Urban agriculture in Japan

From Appropedia

Urban Agriculture In Japan

Introduction[edit | edit source]

Urban agriculture is the practice of of cultivating, processing, and distributing food in or around a village, town, or city. It has been a practice in ancient Egypt, as well as being used in the United States of America during World War I, World War II, and the Great Depression to supplement food supplies. With urban agriculture’s success, it is now being used in many developed nations and undeveloped nations.[1] A country where it has had success in recent years is Japan.

Urban Agriculture[2]

Japan[edit | edit source]

Japan has been successful in their urban agriculture due to the presence of agricultural land within cities, with one third of the country’s agriculture coming from urban agricultural. It is a relative widespread practice as well, with 25% of the country’s farming households being urban gardens. Even in big cities like Tokyo, local agriculture produces enough vegetables to potentially feed almost 700,000 people in the city.[3]

Why It Is Good[edit | edit source]

According to the Ministry of Agriculture, Forestry and Fisheries, there are five main reasons why urban agriculture is a good practice and why gardens in the city are beneficial. These are:

1. The are a source of fresh and safe products, including organic and low-chemical crops, that are increasingly demanded by urban consumers. These can be locally produced and consumed based on relationships of trust between farmers and city dwellers.

2. They provide opportunity for urban residents’ engagement in agricultural activities, both directly and through exchange between producers and consumers with the sales of agricultural products at local farm stands.

3. They provide open space for disaster management, including fire spread prevention, evacuation space for earthquakes and open space in case of other disasters.

4. They are a resource for recreation and well-being, including green space for personal leisure and spiritual comfort.

5. They provide education and awareness-raising for improving urban residents’ understanding of agriculture and food issues.[4]

Challenges[edit | edit source]

There are challenges towards urban agriculture in Japan. The first is the average age of the farming population getting higher, making it unsure how well the practice will stay in the future after the older farmers stop. The next is taxes on the land used and the price of urban housing, which drives potential farmers away. The final main problem is one of production. Currently, locally grown vegetables are a small market, but it is unsure if the practice could keep up with demand if it became mainstream. Due to the size of the average garden, heavy production is not an option for many urban farmers. One of the few methods that would fix this would be to use chemicals, which goes against what most farmers do. Urban agriculture is a practice that potentially will be in trouble in the future if it continues as it is. However, if the practice is given thought, it has the potential of creating a more “green” and sustainable Japan.[5]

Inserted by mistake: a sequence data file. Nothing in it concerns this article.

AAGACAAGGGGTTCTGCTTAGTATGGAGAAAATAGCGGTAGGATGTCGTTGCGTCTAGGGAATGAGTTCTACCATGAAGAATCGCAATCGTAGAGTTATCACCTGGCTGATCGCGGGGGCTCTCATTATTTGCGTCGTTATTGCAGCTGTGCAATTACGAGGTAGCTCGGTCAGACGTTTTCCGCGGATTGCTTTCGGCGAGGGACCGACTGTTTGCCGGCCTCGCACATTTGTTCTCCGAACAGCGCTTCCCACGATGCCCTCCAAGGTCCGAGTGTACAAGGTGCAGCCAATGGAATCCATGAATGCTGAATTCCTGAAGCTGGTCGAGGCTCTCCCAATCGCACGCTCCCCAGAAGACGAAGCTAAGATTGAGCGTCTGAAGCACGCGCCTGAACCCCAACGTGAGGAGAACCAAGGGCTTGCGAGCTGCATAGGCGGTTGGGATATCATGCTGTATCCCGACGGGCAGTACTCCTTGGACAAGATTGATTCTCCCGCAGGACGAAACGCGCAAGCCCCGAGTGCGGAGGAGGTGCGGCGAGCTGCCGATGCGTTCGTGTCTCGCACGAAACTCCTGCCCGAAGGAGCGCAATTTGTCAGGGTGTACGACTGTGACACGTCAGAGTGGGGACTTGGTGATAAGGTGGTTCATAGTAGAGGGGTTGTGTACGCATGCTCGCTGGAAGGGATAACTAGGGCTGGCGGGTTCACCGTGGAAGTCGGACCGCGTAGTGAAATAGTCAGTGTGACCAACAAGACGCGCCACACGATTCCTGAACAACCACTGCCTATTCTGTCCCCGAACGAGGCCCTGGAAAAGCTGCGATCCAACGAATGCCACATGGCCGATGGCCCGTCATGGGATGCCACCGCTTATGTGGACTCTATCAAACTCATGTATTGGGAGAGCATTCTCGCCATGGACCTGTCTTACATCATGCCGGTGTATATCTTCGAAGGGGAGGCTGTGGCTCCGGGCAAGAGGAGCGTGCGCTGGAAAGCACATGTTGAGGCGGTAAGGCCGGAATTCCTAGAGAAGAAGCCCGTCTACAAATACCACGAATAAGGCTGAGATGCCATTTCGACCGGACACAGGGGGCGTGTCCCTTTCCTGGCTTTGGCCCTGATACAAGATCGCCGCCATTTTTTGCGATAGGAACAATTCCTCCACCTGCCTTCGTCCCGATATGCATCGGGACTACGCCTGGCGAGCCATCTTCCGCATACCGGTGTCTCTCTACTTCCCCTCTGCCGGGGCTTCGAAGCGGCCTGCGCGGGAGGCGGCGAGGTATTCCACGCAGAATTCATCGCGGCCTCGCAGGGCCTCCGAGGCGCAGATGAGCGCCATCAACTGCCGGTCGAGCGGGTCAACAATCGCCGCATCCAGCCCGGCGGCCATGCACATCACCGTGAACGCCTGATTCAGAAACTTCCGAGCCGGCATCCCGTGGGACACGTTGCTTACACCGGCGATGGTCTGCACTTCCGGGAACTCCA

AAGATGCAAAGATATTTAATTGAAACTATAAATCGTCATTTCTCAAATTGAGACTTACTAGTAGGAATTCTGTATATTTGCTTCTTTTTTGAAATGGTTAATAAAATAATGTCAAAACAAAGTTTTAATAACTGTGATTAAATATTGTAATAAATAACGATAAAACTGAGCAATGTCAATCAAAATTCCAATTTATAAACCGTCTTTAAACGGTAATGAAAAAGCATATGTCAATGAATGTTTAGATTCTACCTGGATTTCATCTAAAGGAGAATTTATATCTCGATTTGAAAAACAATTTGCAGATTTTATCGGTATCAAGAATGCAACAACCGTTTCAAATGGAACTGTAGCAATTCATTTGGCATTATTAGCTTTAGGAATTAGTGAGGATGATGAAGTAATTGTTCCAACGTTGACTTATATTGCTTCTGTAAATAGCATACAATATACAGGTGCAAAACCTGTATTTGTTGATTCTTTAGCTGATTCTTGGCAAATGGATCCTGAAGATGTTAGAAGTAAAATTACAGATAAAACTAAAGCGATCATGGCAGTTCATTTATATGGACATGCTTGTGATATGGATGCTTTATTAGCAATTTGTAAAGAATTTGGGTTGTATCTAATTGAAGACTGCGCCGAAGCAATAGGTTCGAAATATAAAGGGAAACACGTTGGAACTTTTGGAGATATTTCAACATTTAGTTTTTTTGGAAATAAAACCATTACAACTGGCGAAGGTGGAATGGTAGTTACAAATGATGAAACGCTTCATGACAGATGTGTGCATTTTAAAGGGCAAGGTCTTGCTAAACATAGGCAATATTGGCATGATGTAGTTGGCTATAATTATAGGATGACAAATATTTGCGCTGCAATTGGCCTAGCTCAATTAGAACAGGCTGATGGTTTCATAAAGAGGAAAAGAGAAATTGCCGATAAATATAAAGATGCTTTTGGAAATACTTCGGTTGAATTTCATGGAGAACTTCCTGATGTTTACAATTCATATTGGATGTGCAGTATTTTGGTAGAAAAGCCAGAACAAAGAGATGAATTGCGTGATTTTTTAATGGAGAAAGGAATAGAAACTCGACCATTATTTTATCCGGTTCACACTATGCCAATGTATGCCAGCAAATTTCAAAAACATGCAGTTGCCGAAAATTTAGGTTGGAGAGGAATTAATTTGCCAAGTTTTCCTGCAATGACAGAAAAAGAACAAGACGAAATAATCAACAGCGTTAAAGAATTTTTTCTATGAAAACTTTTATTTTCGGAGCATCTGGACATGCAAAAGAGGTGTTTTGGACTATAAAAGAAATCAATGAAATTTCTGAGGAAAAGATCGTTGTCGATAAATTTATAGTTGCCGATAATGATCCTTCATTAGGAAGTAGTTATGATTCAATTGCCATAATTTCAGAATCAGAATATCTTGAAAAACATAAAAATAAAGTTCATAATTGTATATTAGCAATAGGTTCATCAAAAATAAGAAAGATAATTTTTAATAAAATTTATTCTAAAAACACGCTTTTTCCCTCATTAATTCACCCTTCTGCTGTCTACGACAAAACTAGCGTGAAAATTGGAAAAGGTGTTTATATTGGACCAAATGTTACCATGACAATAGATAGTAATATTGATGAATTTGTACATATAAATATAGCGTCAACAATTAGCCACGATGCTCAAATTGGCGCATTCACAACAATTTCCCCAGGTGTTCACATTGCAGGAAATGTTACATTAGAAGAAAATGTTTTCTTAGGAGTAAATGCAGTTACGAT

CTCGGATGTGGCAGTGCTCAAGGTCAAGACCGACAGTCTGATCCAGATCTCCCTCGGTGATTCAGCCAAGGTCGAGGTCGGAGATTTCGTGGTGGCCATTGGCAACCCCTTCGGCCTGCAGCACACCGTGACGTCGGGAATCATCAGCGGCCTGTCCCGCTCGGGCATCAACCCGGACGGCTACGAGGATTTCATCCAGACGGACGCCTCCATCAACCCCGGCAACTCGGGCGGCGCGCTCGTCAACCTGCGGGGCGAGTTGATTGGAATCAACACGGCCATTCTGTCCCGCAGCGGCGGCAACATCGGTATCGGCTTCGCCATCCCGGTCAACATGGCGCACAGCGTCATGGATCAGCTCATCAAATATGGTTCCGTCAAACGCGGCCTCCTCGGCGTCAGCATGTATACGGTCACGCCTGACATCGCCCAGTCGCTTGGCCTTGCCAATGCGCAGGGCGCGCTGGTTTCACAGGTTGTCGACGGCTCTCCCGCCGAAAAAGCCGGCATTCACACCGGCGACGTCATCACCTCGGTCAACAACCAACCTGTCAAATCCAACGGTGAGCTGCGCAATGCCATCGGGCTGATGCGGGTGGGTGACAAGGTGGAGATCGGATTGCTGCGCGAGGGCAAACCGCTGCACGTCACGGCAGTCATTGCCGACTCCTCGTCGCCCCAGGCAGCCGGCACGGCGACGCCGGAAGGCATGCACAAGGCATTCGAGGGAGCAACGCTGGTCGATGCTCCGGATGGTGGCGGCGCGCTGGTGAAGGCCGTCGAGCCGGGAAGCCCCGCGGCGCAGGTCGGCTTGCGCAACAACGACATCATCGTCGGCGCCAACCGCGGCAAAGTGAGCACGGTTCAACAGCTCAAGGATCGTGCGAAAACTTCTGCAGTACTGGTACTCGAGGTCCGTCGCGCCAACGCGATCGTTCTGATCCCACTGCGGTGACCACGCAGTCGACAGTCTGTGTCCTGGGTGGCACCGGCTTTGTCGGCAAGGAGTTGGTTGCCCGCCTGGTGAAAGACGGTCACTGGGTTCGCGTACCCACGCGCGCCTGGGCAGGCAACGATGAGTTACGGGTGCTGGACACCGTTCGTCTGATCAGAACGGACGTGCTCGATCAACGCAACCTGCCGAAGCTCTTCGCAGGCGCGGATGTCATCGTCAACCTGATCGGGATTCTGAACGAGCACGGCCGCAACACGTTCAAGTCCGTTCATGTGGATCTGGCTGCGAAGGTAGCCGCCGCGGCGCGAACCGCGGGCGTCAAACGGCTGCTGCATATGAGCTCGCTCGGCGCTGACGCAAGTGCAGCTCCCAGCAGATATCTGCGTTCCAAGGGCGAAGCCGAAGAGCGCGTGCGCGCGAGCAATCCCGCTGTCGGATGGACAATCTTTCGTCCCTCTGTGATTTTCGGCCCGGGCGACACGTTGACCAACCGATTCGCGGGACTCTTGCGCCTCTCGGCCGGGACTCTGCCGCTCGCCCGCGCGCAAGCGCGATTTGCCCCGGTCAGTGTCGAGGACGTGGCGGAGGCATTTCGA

Succesful Japanese Examples[edit | edit source]

ACROS Fukuoka building: An office building in Fukuoka, Japan that features 35,000 plants representing 76 species along with sustainable features such as using rainwater to maintain the plants.

Pasona O2 Building[6]

Pasona O2 building: A former bank building in Tokyo remodeled to provide training in agriculture to young people having trouble finding employment and middle-aged people in search of a second career. It features multiple gardens throughout and vegetables growing everywhere, such as tomatoes hanging from the ceiling in the meeting rooms.[7] [8]

Additional Information[edit | edit source]

https://www.appropedia.org/Urban_agriculture A more comprehensive look at urban agriculture.

https://www.appropedia.org/ACROS_Fukuoka_building A better look at the ACROS Fukuoka building

Notes and references[edit | edit source]